Is sweeping the nation. In Texas 445 school districts have joined together in adopting a resolution calling on their state lawmakers to decrease the emphasis on high-stakes standardized testing. Robert Scott, the Texas Education Commissioner back in February said that the focus on high stakes testing has become a “perversion” of what policymakers had intended.
Schools, parents and students are tiring of life in public schools being centered around tests – practice tests, pre-tests, revise tests, prep tests, and on and on and on.
Is there any education actually going on?
This isn’t just limited to Texas. Stephanie Banchero in the Wall Street Journal noted that more than 500 youth in Everett, WA skipped state exams in protest early last month. Parents of students in New York City Schools are getting involved. Parents in Florida are signing a petition against the use of FCAT, Florida’s standardized test. I noted in mid-May that if kids failed that particular test all the state of Florida was going to do was lower the standard. How about addressing the problem?
Michael Benjamin in the New York Post writes that the rebellion in New York isn’t student driven, but union-driven.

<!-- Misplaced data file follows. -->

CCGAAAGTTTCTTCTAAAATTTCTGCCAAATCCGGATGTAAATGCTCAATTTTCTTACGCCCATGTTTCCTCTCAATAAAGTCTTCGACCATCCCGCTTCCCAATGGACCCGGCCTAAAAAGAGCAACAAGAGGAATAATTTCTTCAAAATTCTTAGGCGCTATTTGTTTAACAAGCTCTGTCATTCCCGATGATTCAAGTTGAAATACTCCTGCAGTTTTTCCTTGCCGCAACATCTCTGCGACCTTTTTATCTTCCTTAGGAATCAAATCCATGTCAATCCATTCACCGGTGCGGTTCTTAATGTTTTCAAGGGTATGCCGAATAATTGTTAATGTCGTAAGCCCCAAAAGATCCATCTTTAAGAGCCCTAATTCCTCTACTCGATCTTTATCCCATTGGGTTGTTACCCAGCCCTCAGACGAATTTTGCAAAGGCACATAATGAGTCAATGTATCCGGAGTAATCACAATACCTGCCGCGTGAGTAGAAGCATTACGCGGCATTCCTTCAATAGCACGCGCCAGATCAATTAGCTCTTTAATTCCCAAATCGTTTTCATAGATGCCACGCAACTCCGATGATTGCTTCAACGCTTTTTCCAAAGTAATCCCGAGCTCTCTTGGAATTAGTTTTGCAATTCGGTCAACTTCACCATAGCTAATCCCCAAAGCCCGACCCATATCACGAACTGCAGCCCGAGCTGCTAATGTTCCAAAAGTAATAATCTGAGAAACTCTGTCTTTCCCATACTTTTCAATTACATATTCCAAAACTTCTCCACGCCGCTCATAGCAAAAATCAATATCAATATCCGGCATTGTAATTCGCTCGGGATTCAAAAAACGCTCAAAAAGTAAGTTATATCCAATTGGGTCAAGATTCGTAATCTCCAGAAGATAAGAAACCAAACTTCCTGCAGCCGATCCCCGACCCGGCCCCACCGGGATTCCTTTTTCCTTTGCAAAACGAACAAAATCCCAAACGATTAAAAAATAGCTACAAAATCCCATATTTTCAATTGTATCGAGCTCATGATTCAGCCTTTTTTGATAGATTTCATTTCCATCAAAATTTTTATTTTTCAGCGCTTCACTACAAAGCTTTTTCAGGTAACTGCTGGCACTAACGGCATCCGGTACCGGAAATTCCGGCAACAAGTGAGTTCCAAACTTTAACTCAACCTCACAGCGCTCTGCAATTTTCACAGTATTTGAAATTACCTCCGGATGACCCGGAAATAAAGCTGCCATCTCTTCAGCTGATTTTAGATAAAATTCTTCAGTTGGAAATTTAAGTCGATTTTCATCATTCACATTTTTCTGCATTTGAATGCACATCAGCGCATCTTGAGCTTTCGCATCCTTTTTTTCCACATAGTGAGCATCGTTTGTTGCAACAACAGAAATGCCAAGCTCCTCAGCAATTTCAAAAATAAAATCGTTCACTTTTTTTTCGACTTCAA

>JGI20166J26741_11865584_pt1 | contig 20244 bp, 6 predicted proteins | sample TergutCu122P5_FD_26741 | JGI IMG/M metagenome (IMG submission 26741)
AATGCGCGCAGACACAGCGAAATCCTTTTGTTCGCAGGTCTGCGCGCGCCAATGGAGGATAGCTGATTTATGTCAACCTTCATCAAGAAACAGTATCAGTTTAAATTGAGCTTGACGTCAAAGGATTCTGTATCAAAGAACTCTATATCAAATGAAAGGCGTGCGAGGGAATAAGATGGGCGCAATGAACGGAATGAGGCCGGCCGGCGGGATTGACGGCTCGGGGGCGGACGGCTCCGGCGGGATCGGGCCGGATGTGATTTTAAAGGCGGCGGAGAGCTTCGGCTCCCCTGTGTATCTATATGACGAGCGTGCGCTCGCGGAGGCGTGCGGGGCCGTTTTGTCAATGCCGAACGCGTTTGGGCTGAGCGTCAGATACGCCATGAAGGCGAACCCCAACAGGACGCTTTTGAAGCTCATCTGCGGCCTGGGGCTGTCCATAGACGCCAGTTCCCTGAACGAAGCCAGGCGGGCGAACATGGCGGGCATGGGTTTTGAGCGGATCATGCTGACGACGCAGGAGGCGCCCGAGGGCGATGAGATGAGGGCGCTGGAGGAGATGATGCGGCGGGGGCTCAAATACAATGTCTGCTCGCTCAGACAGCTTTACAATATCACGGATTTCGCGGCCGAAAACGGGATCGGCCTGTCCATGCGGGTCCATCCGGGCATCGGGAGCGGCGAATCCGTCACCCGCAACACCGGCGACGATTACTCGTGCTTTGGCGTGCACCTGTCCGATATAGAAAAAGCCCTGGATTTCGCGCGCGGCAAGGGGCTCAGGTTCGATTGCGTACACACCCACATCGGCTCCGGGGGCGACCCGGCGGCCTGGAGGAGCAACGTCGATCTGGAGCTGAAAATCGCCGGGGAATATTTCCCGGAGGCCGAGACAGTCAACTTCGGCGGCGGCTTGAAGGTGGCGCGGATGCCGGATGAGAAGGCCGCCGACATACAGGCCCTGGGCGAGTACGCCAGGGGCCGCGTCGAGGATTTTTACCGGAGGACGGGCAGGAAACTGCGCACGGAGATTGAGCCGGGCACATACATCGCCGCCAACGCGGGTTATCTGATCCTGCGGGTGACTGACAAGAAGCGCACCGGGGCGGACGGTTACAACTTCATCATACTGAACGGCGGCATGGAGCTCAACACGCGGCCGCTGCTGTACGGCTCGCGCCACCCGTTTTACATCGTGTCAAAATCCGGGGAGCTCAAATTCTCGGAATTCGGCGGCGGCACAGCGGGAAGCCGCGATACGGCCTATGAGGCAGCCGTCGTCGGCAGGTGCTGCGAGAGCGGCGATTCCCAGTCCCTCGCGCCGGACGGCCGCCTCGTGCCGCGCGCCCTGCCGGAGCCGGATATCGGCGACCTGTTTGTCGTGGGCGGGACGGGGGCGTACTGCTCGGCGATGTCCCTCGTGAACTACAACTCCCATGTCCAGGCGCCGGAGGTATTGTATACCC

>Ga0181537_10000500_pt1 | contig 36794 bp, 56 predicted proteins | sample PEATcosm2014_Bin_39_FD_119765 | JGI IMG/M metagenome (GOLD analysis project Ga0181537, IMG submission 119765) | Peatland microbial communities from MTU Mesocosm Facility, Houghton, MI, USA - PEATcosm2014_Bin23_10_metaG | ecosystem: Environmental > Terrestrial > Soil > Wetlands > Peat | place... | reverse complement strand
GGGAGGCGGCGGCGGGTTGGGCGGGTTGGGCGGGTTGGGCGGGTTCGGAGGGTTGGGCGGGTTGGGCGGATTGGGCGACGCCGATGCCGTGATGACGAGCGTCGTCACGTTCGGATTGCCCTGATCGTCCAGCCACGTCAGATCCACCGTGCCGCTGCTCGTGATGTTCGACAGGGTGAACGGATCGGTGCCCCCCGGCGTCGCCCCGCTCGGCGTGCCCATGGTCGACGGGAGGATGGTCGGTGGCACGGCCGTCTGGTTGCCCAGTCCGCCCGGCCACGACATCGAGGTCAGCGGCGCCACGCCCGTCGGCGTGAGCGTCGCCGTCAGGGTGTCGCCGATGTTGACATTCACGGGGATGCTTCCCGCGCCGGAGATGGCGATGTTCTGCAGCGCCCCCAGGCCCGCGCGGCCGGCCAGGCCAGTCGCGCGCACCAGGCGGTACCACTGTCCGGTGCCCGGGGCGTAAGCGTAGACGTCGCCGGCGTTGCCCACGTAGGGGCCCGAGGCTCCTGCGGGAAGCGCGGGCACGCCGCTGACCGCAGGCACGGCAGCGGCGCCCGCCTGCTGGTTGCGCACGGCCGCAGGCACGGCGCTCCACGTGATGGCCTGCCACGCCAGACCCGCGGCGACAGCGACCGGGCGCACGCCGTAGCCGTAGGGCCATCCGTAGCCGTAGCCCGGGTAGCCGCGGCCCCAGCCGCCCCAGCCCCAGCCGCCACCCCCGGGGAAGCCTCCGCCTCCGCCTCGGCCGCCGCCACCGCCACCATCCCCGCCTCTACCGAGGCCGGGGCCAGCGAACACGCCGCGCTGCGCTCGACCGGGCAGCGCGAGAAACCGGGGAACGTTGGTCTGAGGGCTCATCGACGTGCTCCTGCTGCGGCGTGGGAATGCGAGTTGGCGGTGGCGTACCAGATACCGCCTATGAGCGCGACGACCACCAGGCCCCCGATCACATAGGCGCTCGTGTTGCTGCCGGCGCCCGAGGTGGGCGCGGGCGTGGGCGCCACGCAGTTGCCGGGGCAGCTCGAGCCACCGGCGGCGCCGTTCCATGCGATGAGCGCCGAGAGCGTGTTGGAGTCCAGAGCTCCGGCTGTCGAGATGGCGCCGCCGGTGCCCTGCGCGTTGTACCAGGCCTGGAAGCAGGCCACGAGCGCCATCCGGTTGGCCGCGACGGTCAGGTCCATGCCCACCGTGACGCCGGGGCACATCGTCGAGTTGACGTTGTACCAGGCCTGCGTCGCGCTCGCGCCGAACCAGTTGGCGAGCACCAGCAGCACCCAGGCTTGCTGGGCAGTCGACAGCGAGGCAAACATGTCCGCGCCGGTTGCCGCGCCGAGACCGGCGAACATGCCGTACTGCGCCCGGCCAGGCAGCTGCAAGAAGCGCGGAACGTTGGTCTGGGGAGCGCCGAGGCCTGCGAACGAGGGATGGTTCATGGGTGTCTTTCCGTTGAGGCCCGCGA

This is all part of the broader assault on the No Child Left Behind law and on the Obama administration’s mandate tying teacher evaluations to achievement tests. It’s not student-driven, it’s union-driven.
Yes, “parent” groups oppose “high-stakes” testing, claiming that the tests are useless and only serve to stress out students. But these are mostly fronts for the United Federation of Teachers or other unions — which are really out to stop student-test data from being used to expose some teachers as unfit.
They can’t admit publicly that they oppose any serious measure of teacher competence, so they work to undermine each measure that comes along. They’ll blame poverty, race and now “error-plagued” tests to explain why students don’t perform well on state and federal assessments.
For themselves, many teachers and administrators truly worry that test results will unfairly make them look bad. Intentionally or not, some project those fears onto students, feeding student anxiety and parental angst.
While I’m sure that is partly, if not entirely true, it is also true in that in classrooms across this nation the TEST is what is being taught. Is this really the type of education we want our kids to have? Also, it demonstrates that standardized tests at the state level and/or the federal level simply don’t have the impact they had hoped they would have. It’s time for something new… it’s time for some local innovation and local solutions.